Hey there! I’m Mallory from Chase the Flavors, a food-focused blog where I share seasonal recipes and handmade projects. I’m a reference librarian by day with a special interest in information access, event planning and non-dowdy cardigans. 😉
I’m also a lady of the specialty coffee industry, which is where I first met Maria and continue to meet other talented and remarkable women-in-coffee (cheers to you, ladies!). I help judge barista competitions and serve on the competitions committee for the Specialty Coffee Association of America. Barista competitions are delicious inspiring events that better the specialty coffee community. They also happen to encourage the excess of coffee-centric content on Chase the Flavors.
I’m thrilled to share a little bit of that love with you today in the form of a coffee tincture with two drink ideas. Tinctures are made with a botanical (in our case we’re using roasted coffee beans, but the sky’s the limit) and a high proof alcohol that acts as a solvent to concentrate the flavor. Tinctures differ from bitters in that they focus on one flavor, rather than a combination of flavors. As you can imagine, tinctures make for fun and delicious experiments in the kitchen.
The first drink, Cardamom Lemonade, is a great way to use tinctures outside of the cocktail realm. That said, you could spike it with vodka if you’re looking for a great group cocktail recipe for your next brunch, dinner gathering or book club. The second drink, The Lovely Lady, is a gin-based cocktail that uses coffee tincture to balance the sweetness of raspberry preserves and elderflower liquor and the acidity of the lemon. The silky texture is aided by an egg white (if you’re leery of drinking an egg white, look for pasteurized eggs, but the alcohol takes care of the bacteria). My favorite part about this drink is the deceptive pink color—this drink is far from frilly. You’ll love smelling the lavender garnish with each sip.
4 ounces rye whiskey, 100 proof or higher
2 tablespoons whole coffee beans, cracked using a mortar and pestle or pulsed a few times in a food processor
Combine ingredients in a clean glass jar or container and add a lid. Shake once daily. Infuse for at least one week, but ideally up to a month. Strain using a coffee filter. If you’re in a time pinch, you can substitute Angostura bitters in the following two drinks, but the coffee tinctures is really worth it.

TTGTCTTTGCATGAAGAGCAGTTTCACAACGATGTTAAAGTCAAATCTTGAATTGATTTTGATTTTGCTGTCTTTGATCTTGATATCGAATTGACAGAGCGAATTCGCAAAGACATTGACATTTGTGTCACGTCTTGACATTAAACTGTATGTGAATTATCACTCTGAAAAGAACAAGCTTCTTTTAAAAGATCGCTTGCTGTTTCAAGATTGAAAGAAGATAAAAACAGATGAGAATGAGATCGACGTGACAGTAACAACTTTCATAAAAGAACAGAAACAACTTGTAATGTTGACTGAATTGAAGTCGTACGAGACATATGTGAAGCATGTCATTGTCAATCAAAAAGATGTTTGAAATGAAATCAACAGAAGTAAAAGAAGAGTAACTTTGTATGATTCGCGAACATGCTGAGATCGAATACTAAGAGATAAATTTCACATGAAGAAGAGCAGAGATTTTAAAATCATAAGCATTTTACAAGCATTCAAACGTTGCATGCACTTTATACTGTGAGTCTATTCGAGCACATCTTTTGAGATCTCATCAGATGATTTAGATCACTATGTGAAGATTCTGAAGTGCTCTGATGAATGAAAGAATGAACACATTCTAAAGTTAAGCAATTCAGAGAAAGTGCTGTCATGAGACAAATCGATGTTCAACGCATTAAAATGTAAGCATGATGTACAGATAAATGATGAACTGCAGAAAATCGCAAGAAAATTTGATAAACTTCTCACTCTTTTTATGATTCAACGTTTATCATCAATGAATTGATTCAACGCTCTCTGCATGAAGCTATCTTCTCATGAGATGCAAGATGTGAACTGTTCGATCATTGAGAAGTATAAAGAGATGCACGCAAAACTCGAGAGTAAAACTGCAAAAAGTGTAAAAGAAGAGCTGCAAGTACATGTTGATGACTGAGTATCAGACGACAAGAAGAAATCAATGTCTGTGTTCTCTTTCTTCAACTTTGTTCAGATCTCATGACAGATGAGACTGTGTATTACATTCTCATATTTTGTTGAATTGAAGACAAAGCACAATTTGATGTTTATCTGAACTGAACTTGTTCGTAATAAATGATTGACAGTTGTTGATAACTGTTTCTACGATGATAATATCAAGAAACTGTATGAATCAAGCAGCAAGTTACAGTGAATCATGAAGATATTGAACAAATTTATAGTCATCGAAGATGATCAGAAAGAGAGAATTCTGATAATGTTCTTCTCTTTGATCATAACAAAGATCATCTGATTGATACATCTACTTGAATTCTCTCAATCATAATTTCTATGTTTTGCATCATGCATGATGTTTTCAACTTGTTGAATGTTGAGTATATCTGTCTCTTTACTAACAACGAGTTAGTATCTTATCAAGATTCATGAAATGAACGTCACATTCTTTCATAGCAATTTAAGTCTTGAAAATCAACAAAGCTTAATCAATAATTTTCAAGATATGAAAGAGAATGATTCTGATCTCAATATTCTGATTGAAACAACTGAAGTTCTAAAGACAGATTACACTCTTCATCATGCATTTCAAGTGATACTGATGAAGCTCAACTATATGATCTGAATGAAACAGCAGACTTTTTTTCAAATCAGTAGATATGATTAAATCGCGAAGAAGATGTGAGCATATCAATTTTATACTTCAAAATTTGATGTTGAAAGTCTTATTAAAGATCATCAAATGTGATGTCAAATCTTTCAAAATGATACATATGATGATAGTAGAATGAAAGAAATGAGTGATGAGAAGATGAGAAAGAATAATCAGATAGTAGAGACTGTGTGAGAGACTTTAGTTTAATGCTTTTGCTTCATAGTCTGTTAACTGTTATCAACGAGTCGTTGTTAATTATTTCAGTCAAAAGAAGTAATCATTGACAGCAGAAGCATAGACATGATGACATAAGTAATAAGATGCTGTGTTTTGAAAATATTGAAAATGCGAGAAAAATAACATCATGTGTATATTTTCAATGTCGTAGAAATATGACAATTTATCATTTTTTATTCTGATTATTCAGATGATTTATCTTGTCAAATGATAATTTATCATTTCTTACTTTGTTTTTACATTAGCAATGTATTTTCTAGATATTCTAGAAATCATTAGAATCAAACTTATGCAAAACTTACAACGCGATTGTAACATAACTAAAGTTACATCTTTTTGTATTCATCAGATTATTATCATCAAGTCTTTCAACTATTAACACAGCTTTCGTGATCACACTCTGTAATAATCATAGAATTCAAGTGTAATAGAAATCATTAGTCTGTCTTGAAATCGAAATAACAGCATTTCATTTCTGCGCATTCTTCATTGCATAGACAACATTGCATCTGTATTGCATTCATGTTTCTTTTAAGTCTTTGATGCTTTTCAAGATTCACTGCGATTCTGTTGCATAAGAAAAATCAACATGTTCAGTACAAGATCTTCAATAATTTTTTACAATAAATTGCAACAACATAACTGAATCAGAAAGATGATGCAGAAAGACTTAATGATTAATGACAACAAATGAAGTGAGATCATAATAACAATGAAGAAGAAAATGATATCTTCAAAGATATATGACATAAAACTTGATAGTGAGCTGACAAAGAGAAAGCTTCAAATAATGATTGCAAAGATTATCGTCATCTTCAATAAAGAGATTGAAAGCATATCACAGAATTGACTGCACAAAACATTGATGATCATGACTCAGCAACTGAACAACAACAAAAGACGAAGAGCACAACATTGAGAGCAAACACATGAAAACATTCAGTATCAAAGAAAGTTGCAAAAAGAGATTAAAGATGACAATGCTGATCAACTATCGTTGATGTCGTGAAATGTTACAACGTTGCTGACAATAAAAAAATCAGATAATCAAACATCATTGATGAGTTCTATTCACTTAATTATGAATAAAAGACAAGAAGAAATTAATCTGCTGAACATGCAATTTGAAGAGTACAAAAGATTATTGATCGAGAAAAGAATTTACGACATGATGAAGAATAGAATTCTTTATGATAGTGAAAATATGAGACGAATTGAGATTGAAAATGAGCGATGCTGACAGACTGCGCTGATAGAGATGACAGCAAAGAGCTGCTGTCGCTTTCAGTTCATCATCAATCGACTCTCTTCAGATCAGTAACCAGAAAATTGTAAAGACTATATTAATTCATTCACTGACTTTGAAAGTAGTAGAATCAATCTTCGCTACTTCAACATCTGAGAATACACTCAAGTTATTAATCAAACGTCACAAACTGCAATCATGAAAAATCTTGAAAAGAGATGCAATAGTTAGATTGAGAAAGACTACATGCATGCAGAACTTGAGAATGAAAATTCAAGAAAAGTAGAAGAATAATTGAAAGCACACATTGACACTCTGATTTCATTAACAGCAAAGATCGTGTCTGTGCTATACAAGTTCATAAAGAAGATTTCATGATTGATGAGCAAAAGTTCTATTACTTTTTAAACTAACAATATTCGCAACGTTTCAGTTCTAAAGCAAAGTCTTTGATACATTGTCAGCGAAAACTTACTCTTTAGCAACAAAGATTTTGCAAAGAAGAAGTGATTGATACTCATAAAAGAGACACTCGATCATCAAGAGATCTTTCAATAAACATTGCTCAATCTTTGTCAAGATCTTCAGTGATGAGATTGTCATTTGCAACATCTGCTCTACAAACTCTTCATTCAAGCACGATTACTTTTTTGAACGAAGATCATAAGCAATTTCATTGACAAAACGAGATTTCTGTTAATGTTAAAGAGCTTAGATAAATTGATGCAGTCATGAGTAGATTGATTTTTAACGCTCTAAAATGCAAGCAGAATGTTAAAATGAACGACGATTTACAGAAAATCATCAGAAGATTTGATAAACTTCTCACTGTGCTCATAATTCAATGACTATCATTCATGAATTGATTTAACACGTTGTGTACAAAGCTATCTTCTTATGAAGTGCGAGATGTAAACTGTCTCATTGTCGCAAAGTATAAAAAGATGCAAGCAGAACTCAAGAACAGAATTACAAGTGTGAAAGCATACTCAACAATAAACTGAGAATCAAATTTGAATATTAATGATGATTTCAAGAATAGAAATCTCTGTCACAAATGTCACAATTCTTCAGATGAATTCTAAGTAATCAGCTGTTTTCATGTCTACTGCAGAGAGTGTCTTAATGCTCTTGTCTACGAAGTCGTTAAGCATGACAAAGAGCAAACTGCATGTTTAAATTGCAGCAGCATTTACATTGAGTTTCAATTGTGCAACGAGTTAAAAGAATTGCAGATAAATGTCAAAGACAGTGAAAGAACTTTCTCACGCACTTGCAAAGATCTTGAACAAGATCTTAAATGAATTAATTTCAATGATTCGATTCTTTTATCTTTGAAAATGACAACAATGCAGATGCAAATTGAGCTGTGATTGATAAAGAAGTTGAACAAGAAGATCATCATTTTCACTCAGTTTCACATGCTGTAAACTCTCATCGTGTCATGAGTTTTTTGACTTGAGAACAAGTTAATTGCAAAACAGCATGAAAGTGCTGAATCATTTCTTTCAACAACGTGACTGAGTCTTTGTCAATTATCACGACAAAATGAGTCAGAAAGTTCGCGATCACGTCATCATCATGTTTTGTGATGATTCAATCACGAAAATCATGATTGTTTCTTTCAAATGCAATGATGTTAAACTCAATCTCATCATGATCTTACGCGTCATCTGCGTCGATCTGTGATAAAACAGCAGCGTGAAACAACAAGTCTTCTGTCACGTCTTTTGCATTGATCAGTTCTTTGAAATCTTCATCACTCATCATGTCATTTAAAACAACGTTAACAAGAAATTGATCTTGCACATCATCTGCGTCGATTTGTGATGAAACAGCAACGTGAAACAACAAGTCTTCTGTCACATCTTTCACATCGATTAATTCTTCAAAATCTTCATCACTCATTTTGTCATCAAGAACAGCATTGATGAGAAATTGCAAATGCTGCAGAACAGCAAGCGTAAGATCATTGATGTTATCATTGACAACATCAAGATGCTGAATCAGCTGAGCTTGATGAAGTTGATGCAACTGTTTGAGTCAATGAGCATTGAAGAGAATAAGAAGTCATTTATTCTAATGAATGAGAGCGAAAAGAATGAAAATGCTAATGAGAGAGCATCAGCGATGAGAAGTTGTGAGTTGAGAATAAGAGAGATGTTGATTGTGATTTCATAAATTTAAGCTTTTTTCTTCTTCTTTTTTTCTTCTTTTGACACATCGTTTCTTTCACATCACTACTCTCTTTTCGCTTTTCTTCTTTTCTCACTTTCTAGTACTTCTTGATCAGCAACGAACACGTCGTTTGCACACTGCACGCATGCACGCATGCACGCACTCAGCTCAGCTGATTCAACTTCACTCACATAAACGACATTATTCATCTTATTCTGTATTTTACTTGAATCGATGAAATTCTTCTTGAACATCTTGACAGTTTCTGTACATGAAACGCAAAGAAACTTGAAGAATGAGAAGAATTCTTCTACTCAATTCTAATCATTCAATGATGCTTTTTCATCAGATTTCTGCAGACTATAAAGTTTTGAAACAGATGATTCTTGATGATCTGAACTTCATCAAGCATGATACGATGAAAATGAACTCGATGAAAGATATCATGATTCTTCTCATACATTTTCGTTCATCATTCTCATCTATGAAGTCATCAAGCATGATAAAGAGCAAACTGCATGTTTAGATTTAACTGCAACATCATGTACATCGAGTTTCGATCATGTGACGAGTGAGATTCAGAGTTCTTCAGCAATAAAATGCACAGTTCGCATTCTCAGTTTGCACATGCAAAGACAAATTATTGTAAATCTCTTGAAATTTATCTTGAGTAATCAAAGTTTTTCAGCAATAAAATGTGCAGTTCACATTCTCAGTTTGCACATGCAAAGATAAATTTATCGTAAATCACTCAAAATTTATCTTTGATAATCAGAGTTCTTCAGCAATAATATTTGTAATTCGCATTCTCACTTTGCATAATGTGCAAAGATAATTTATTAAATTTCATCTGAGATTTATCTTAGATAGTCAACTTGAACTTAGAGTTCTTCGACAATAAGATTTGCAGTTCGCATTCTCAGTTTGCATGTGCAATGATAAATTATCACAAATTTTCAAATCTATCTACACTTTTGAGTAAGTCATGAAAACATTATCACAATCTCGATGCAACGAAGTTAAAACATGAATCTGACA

Cardamom Lemonade & Coffee Tincture
1 cup sugar
1/4 cup cardamom pods, cracked
8 lemons juiced
fresh mint leaves
Combine sugar and 1 cup of water in a small saucepan over medium-high heat. Stir until sugar is dissolved. Add cracked cardamom pods and their contents and lightly boil for 5 minutes. Remove the saucepan from heat, place a lid on it and let the simple syrup continue to infuse for an additional 10 minutes. Strain out cardamom using a sieve and store the cardamom simple syrup in a glass jar until ready to use.
Combine cardamom simple syrup, lemon juice and 24 ounces of water in a pitcher. Stir well and refrigerate until ready to serve. Serve lemonade over ice and give each glass a few dashes of coffee tincture. Garnish with lemon slices and fresh mint leaves.
The Lovely Lady
1 ½ ounce Gin
¾ ounces Elderflower liquor
1 egg white
1 tablespoon raspberry preserves or jam
1 ounce lemon juice
6 dashes Coffee tincture
fresh lavender leaves, for garnish
Combine gin, elderflower liquor, egg white, raspberry preserves, lemon juice and coffee tincture in a cocktail shaker. Dry shake (sans any ice) the ingredients for a full minute to give the cocktail a great froth. Add ice and shake for 10 seconds, then strain into a cocktail glass. Garnish with fresh lavender leaves.
I’d love to see how you’re using coffee tinctures, tag your drink pictures with #coffeetinctures to share the with me.
Cheers to a great week!
Want to see more of Mallory’s mouthwatering food and cocktail recipes? Follow her over on Chase the Flavors!